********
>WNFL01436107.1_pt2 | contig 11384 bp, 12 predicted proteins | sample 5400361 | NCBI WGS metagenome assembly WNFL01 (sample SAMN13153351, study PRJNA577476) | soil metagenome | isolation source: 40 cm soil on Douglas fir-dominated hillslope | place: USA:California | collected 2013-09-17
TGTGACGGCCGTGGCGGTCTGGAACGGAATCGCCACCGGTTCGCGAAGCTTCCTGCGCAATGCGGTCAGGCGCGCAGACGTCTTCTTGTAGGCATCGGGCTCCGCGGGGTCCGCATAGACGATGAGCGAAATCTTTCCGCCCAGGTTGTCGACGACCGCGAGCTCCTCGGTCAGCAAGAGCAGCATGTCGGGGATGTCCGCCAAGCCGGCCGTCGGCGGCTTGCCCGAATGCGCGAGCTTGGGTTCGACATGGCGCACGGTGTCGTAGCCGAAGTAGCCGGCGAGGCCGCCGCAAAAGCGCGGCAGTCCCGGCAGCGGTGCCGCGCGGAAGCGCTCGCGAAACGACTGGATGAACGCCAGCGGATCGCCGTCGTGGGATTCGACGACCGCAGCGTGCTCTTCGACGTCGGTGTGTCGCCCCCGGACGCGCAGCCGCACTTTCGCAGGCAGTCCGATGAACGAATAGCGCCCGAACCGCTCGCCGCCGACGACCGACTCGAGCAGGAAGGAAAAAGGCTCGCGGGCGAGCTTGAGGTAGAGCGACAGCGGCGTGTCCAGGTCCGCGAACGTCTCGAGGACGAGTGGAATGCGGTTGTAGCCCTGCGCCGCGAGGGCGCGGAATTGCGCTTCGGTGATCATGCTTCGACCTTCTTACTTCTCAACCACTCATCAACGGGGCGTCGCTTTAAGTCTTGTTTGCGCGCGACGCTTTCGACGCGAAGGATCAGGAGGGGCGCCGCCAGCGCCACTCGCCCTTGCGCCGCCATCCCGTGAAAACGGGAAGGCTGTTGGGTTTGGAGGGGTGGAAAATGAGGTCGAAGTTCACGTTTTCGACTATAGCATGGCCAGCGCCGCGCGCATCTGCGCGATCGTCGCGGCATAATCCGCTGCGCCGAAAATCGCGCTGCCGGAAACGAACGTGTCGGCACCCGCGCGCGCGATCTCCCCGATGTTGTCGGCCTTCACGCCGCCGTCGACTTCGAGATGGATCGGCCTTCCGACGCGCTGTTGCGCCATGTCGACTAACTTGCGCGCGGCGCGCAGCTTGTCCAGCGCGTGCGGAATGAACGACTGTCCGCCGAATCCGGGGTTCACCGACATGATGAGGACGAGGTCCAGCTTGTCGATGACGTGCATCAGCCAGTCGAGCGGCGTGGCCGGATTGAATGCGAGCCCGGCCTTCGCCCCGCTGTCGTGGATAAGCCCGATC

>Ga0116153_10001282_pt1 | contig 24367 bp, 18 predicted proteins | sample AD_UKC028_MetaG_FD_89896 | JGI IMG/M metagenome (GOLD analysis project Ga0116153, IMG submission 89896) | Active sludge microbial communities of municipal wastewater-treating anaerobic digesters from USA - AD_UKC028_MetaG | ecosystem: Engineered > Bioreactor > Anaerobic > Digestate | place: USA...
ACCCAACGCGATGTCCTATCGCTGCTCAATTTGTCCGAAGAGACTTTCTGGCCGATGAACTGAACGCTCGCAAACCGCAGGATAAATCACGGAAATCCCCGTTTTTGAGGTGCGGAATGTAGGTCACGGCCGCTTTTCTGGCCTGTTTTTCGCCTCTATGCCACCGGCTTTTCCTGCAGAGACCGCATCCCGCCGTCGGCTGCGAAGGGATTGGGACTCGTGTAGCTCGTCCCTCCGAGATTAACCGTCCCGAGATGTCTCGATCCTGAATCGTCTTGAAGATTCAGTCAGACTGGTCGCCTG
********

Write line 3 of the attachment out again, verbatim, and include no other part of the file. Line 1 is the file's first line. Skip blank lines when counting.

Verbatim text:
>Ga0116153_10001282_pt1 | contig 24367 bp, 18 predicted proteins | sample AD_UKC028_MetaG_FD_89896 | JGI IMG/M metagenome (GOLD analysis project Ga0116153, IMG submission 89896) | Active sludge microbial communities of municipal wastewater-treating anaerobic digesters from USA - AD_UKC028_MetaG | ecosystem: Engineered > Bioreactor > Anaerobic > Digestate | place: USA...